声道: 双声道(Stereo) 
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The fifteen symphonies of Dmitry Shostakovich presently stand at the very centre
of the orchestral repertoire: together with those of Mahler, they can fairly be said to
represent ‘modern’ music as it appears to the non-specialist concertgoer. Yet unlike any
comparable symphonic cycle since that of Beethoven, these works do not progress in
a way that might have endowed their career-spanning inclusivity with a logical evolution
which carries them from aspiration to fulfilment.
Of the symphonies, the First is a graduation work that quickly accorded the teenage
composer national acclaim and then international prominence. The Second and Third
both represent the reckless accommodation between modernist means and revolutionary
ends, while the Fourth stakes out the boundary between the individual and society
that was to remain a focal point thereafter. The Fifth clarifies that boundary through
paradoxically making it even more equivocal; a process that the Sixth continues by
subverting the ‘private/public’ relationship still further. The Seventh is an unequivocal
reaction to civil conflict and social collapse that finds its conceptual equivalent in the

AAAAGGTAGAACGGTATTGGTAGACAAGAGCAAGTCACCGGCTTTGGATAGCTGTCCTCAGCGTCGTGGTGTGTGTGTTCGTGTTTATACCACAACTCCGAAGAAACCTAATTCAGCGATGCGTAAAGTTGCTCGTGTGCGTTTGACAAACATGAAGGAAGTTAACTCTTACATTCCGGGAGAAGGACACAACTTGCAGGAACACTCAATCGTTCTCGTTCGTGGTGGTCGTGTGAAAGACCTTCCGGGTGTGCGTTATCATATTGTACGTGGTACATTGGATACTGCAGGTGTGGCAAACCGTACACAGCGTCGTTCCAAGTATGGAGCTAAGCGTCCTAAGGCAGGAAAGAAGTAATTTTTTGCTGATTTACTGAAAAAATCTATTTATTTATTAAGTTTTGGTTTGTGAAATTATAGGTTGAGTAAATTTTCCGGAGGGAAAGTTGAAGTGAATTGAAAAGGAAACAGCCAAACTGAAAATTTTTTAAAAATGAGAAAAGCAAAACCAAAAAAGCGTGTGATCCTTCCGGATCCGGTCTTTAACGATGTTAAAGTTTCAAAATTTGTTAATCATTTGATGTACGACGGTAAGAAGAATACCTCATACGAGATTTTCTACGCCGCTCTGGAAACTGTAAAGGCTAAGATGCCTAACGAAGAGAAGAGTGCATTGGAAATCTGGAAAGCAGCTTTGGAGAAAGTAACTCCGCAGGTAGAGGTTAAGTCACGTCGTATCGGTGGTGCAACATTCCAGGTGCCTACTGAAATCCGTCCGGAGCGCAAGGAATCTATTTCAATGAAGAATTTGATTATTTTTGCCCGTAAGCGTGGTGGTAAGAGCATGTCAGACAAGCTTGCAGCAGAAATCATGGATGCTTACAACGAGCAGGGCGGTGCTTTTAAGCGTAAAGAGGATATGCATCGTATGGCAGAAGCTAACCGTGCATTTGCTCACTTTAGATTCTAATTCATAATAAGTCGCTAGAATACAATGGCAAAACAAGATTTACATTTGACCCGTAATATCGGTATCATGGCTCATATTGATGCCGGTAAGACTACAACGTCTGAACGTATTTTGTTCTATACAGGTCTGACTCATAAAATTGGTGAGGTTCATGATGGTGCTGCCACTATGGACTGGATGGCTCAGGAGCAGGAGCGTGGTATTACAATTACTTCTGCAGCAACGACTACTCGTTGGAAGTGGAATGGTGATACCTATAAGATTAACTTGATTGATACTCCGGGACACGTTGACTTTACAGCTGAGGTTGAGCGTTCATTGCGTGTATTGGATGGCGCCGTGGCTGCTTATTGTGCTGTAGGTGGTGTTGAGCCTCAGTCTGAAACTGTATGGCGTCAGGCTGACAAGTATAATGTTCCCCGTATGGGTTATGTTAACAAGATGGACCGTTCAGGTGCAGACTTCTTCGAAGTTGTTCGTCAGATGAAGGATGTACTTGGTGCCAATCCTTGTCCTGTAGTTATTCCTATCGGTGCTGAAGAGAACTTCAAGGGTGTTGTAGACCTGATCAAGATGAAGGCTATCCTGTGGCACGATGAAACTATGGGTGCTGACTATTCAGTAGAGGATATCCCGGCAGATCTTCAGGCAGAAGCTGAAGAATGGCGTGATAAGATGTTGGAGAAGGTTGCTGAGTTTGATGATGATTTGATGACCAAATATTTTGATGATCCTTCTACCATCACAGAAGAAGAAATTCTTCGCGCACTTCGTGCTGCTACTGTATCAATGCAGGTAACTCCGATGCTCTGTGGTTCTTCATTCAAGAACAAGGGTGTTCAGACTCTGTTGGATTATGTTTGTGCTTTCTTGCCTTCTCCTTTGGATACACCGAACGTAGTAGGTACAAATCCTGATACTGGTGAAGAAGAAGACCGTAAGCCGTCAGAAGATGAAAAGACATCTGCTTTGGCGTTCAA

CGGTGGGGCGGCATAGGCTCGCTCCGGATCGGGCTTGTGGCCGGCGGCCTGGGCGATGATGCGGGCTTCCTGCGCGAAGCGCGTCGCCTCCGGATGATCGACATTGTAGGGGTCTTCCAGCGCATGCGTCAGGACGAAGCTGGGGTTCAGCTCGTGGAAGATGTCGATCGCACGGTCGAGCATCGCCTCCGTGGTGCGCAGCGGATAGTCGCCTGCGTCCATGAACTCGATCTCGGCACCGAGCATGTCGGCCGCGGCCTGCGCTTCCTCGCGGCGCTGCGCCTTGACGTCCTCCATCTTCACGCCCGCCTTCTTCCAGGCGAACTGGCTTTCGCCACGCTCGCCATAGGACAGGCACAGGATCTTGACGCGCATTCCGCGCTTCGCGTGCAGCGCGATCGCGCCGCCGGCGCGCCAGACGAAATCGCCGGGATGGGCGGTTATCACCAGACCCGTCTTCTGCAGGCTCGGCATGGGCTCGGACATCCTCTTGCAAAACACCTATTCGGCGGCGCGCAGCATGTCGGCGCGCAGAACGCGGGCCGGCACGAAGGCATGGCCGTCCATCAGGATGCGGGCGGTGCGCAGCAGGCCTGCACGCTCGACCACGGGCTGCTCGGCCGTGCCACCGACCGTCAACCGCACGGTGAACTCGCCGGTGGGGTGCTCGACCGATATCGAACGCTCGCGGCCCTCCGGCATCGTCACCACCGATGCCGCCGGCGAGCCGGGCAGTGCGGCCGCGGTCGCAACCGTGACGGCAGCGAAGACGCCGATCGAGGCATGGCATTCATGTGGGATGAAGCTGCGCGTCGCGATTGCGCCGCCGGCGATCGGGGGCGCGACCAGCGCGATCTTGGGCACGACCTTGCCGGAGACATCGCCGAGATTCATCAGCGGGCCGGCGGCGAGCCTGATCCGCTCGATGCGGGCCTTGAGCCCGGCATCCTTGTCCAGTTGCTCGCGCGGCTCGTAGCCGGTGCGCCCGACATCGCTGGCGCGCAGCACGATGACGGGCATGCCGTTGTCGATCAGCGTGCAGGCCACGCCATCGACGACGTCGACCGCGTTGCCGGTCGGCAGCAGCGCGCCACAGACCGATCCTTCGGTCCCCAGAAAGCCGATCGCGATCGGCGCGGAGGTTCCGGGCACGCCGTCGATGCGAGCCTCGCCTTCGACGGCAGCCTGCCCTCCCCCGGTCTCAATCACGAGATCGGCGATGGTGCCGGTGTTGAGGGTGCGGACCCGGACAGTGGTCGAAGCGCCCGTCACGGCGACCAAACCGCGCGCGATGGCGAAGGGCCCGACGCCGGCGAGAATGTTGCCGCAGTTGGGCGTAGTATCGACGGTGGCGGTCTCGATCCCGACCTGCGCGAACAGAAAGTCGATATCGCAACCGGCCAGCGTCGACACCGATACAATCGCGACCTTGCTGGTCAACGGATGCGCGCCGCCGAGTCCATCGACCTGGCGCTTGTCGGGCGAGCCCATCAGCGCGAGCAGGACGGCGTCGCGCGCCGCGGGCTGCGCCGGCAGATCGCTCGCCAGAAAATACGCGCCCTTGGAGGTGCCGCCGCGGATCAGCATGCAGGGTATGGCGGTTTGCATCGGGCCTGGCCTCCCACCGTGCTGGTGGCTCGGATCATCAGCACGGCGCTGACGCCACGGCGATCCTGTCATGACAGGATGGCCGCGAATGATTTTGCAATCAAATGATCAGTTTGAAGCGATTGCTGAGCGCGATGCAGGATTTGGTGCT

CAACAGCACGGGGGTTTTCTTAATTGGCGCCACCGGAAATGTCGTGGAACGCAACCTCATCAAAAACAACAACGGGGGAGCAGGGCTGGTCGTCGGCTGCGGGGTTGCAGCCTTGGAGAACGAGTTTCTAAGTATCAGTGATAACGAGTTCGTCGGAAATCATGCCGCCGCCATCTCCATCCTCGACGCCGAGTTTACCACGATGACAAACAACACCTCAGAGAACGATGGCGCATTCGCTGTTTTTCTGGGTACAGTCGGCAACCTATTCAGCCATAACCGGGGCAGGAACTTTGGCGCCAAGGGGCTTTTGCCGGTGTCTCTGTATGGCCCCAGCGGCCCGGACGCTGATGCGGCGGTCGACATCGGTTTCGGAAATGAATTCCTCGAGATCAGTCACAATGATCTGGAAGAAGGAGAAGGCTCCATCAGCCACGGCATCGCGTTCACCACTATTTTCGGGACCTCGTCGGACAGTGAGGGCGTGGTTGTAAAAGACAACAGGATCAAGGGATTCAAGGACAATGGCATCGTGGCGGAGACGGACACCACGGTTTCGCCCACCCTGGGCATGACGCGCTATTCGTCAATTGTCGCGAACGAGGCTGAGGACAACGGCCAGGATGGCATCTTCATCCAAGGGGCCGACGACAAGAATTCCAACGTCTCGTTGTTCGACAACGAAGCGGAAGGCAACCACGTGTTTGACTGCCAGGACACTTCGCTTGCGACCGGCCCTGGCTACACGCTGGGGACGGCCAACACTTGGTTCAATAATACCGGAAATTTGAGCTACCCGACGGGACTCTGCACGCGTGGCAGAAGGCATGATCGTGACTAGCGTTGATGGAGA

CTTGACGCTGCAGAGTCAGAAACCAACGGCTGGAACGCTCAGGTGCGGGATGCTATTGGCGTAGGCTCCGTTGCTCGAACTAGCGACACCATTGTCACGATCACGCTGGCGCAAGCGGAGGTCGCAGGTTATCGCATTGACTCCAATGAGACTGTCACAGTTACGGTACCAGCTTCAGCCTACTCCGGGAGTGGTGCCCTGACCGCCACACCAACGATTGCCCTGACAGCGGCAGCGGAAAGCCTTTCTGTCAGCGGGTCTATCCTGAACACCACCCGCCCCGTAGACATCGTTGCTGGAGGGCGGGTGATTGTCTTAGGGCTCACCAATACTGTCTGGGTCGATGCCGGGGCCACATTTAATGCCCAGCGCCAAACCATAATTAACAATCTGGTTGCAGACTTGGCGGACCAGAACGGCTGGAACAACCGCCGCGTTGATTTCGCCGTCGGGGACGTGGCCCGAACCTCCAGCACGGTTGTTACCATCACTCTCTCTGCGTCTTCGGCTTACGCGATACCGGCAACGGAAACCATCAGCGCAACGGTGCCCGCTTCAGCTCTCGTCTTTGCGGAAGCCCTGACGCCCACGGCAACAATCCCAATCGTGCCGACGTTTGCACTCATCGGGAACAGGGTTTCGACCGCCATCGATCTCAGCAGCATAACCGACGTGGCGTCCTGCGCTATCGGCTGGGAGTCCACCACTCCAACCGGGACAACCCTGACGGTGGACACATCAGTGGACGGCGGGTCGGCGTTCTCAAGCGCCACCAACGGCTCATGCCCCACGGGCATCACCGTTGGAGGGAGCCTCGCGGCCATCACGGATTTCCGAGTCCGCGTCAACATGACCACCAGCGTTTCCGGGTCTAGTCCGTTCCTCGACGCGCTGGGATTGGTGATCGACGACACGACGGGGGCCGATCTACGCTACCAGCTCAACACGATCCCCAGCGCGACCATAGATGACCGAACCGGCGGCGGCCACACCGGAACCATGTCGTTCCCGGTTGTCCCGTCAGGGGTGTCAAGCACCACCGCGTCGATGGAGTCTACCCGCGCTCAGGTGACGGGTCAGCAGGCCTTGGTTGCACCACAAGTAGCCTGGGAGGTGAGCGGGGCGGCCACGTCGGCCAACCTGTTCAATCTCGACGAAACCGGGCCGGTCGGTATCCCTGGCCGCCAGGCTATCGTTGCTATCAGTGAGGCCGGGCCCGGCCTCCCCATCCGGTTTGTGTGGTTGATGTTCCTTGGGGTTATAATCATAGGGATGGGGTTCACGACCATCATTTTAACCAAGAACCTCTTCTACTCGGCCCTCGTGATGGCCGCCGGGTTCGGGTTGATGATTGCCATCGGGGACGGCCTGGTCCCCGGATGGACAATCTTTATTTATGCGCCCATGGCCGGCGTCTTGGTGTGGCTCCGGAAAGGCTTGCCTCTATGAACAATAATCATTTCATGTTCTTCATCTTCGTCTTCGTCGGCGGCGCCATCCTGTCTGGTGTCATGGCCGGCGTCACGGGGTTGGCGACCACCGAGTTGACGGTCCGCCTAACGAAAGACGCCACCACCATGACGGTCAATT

Eighth, and which in turn finds its opposite in the Ninth. The Tenth effectively marks
the genre’s culmination as the outlet for an abstract programme. The Eleventh initiates a
period in which Russian concerns were to assume dominance, its historical acuity being
diluted by the relative impersonality of the Twelfth and then intensified by the undeniable
explicitness of the Thirteenth. The Fourteenth stands outside the symphonic genre as
regards its form though emphatically not in terms of content, while the Fifteenth marks
a belated re-engagement with an abstract approach to symphonic thinking such as might
or might not have been continued.
01 - Symphony No. 7 in C Major, Op. 60 'Leningrad' I. Allegretto                 
02 - Symphony No. 7 in C Major, Op. 60 'Leningrad' II. Moderato (Poco allegretto)
03 - Symphony No. 7 in C Major, Op. 60 'Leningrad' III. Adagio –                 
04 - Symphony No. 7 in C Major, Op. 60 'Leningrad' IV. Allegro non troppo        


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